By Chrispin Inambao
Amid concerns that low-lying areas in Caprivi would be swept away by what many fear could be the worst flooding in recent memory, the water level of the Zambezi River has gradually subsided causing partial relief.
Caprivi Regional Governor Leonard Mwilima who chairs the Regional Emergency Unit (REMU) in the far north-eastern region, yesterday said the Department of Water Affairs whose officials compile daily water level readings have indicated a downward shift. A daily chart of the water level in the Zambezi indicates that since the level started to rise last month it reached 6.12 metres on February 25 2008, but it then started to dip.
On February 26 the water level dropped to 6.09 metres and again on February 27 it went down by the same margin, dropping to 6.06 metres and on February 28 it was 5.59 m.
Last Friday this downward hydrographic changed as the water level swelled to 5.92 m though on Saturday this pattern yet again adjusted dropping to 5.89 m and on Sunday the reading was 5.89, while yesterday it dropped further to 5.82 metres, according to Mwilima.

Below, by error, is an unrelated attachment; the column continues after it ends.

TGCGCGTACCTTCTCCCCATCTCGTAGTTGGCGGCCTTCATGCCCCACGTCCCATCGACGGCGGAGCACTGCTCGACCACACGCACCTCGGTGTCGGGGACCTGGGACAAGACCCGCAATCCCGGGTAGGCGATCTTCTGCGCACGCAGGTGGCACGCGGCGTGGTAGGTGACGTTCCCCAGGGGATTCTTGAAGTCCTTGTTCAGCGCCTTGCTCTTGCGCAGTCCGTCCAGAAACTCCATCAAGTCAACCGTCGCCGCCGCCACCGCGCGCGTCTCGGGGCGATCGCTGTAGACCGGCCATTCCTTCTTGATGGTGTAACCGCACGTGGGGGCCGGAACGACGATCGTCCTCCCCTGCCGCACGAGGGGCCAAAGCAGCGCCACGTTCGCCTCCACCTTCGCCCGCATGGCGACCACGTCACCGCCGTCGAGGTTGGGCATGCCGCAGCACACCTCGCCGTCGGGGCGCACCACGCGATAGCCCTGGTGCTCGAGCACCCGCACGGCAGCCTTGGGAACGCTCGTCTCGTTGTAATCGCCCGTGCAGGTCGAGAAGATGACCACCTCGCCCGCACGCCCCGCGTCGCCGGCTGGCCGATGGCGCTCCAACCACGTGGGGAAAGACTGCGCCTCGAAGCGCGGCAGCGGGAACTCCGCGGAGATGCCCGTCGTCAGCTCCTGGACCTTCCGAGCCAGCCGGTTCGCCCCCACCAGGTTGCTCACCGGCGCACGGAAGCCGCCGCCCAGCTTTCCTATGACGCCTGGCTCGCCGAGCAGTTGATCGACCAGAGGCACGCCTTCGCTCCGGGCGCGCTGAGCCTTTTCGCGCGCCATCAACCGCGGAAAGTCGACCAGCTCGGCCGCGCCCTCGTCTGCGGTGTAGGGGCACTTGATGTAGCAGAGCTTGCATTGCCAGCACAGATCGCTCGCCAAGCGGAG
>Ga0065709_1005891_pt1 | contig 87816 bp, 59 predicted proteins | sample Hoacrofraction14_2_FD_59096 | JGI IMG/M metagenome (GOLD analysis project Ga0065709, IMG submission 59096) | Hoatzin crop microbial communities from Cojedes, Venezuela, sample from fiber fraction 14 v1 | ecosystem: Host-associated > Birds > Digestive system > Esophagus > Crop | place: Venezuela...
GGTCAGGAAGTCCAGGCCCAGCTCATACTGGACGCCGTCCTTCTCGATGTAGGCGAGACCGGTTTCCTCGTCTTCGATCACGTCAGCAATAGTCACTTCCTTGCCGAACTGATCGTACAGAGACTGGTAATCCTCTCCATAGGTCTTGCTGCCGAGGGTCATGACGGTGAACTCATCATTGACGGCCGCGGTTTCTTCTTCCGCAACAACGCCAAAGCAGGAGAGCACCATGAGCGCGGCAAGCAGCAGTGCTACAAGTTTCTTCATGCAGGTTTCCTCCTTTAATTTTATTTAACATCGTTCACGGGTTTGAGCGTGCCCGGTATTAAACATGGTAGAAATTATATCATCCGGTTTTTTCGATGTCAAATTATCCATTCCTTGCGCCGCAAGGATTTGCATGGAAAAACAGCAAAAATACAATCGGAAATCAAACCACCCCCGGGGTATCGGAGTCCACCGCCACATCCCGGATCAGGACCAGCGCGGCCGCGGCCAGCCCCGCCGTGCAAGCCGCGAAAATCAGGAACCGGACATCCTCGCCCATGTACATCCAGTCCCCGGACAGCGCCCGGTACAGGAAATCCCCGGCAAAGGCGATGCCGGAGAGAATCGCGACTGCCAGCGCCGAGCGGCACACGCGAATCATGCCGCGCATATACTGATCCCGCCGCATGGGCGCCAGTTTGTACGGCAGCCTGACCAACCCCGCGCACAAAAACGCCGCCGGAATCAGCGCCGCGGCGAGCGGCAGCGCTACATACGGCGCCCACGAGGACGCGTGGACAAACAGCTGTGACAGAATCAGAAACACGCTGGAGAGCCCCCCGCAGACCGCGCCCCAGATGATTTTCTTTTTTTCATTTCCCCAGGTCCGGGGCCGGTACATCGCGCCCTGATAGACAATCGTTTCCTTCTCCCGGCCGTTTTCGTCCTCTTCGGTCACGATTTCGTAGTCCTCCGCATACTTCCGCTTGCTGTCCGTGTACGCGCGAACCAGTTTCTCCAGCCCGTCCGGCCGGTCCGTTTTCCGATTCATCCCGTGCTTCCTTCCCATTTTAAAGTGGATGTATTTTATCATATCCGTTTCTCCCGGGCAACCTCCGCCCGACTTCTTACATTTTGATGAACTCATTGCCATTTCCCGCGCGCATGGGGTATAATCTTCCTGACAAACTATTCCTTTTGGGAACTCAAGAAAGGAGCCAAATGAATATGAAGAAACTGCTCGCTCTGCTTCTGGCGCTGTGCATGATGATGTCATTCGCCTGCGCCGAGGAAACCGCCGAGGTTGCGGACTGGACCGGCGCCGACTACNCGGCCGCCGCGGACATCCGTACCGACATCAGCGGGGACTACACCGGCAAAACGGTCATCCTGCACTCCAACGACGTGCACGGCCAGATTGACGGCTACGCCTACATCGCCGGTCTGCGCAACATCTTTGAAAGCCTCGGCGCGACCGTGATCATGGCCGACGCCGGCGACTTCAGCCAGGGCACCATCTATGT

Statistics made available to New Era show that though Caprivi received above average rainfall since the onset of the wet season, the water level in January and February this year was lower when compared to the corresponding period last year and the year before.
For example, the water level on February 1 2007 read 3.00 m compared to the 3.42 m gauged on February 1 2007 and on February 14 this year the level stood at 3.84 m compared to the 5.51 m recorded on the same date last year.
Even the 5.70 m recorded on February 20 2008 is below the 6.76 m for the corresponding date last year. Though floods have not yet reached their peak the subsiding has brought relief.
And in a development related to floods, 15 engines for the 20 horsepower banana boats needed for the 2008 flood evacuation would cost REMU at Katima N$402 780.
And Dr Frank Chitate the head of the Directorate of Veterinary Services has thus far issued permits authorizing many livestock owners to relocate their cattle to dry ground.
REMU officials possibly learning from the drought food debacle that landed several senior officials in hot soup and nearly cost their jobs has resolved it will be meeting every Wednesday to ensure problems of flood and crop failure victims are promptly addressed.